From Publishers Weekly
The evil genius Charon is dead, but Alpha, the gorgeous, superintelligent android he built, remains an unpredictable threat in Asaro's entertaining mix of hard SF and romance, the sequel to Sunrise Alley
(2004). As director of the Office of Computer Operations of the National Information Agency, Lt. Gen. Thomas Wharington is determined to learn Alpha's secrets, but he has about as much success against her expert ability to "read" human body language as he does in finding a baby-sitter for his precocious granddaughter, Jamie. As Wharington wonders about the burgeoning sexual bond between him and the android, Alpha takes him captive and transports him to Charon's island hideaway, where he learns a terrible secret: Charon has survived and, with Alpha's help, plots to take over the world. Asaro has all the right pieces for a taut thriller, though the action suffers at times from a surfeit of plot threads, including the still-unresolved subject of Sunrise Alley itself, a shadowy group of free-roving "Evolving Intelligences" with vast power over the Internet "mesh." (Sept.)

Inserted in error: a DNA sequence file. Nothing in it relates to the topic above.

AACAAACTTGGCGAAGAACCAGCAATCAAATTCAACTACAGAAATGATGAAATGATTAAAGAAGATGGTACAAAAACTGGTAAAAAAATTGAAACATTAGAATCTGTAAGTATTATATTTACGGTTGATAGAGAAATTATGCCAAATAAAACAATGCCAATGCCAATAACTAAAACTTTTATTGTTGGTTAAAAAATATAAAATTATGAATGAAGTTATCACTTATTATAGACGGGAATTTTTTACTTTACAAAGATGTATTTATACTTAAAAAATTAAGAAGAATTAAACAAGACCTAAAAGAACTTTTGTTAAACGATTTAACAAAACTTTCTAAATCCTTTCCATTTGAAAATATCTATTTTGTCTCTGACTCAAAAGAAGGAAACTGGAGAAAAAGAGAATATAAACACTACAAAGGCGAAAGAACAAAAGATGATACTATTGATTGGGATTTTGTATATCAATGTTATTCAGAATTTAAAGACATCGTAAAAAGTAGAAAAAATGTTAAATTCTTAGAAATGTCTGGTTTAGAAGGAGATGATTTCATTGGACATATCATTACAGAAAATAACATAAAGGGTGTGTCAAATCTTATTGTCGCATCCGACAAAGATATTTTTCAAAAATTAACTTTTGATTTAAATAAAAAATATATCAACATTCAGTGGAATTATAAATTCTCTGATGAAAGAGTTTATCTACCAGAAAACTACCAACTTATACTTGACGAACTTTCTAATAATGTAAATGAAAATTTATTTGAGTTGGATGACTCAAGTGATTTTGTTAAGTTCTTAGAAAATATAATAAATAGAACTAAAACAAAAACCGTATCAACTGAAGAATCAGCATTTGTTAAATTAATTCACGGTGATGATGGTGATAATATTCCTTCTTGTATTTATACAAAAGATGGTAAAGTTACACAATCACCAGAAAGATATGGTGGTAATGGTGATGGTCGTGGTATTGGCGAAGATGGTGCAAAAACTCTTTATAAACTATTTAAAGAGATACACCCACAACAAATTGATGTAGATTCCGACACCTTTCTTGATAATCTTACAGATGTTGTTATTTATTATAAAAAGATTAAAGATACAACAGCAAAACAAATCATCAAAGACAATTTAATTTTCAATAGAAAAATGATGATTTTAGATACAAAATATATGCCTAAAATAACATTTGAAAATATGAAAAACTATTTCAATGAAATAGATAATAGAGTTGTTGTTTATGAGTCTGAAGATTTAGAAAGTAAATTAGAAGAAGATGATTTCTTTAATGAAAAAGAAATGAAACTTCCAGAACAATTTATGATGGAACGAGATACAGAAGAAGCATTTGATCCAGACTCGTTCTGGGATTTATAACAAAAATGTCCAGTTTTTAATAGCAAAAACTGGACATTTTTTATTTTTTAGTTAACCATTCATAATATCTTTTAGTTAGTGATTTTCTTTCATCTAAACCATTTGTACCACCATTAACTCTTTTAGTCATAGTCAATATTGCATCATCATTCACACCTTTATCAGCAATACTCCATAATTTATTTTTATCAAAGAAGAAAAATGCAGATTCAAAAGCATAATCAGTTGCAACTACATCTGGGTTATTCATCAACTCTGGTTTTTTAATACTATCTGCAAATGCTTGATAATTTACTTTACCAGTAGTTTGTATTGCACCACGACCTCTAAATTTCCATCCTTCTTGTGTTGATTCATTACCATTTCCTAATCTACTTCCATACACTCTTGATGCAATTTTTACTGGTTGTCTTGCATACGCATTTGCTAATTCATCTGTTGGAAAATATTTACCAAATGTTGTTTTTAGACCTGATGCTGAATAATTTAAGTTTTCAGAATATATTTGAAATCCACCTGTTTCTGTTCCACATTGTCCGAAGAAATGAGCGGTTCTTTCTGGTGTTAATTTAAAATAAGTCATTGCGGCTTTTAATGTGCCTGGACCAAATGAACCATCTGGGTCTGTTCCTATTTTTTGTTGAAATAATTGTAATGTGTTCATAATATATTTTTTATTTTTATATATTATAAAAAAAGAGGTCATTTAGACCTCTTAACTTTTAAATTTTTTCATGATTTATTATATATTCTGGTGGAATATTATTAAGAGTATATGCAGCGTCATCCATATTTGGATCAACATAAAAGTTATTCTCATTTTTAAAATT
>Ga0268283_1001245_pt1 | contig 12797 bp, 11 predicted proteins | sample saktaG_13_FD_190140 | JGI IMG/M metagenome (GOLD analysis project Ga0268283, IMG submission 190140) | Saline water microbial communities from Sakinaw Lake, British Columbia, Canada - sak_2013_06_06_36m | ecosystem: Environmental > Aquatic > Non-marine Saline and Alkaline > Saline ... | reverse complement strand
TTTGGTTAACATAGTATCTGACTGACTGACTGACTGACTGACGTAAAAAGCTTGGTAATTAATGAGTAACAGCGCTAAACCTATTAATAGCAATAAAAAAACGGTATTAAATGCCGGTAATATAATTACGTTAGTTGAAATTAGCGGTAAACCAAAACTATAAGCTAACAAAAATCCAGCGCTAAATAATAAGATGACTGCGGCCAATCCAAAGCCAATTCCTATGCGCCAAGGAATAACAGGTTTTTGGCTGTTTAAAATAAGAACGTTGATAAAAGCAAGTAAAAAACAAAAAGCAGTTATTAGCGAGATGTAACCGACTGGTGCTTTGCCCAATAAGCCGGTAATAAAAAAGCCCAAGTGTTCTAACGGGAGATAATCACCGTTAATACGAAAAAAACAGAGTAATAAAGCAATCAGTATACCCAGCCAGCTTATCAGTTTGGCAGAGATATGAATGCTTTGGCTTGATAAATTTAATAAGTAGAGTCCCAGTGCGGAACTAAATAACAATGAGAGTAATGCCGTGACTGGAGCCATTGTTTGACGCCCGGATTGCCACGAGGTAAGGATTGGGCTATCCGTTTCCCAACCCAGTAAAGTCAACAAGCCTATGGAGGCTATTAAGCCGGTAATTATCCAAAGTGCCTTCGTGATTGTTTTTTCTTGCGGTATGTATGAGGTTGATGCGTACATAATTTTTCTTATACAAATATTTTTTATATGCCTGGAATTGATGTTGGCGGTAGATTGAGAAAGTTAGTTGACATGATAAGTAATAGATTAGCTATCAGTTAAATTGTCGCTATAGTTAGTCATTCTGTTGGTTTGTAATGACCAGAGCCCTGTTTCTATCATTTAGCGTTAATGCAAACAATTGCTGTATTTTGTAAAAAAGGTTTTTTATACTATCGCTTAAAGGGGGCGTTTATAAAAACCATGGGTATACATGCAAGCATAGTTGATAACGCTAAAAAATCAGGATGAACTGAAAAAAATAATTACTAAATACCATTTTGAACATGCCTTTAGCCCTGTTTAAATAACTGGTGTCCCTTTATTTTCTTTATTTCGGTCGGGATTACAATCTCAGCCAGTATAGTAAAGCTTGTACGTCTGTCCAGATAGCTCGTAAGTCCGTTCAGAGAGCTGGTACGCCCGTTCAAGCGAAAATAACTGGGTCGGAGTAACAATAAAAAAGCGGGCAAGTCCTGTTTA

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Asaro's extrapolation of current artificial intelligence theories, begun in Sunrise Alley
(2004), continues with different characters, including another female protagonist. Six-foot EI (evolving intelligence) Alpha flies jets and wields a machine gun in the good cause of kidnapping General Thomas Wharington. In keeping with Asaro's romantic agenda, a shared ordeal on a desert island makes the two aware of their commonalities. The general's child-prodigy granddaughter and a female pro-android activist in love with her lover's android reincarnation are two further strong characters. Roland GreenCopyright © American Library Association. All rights reserved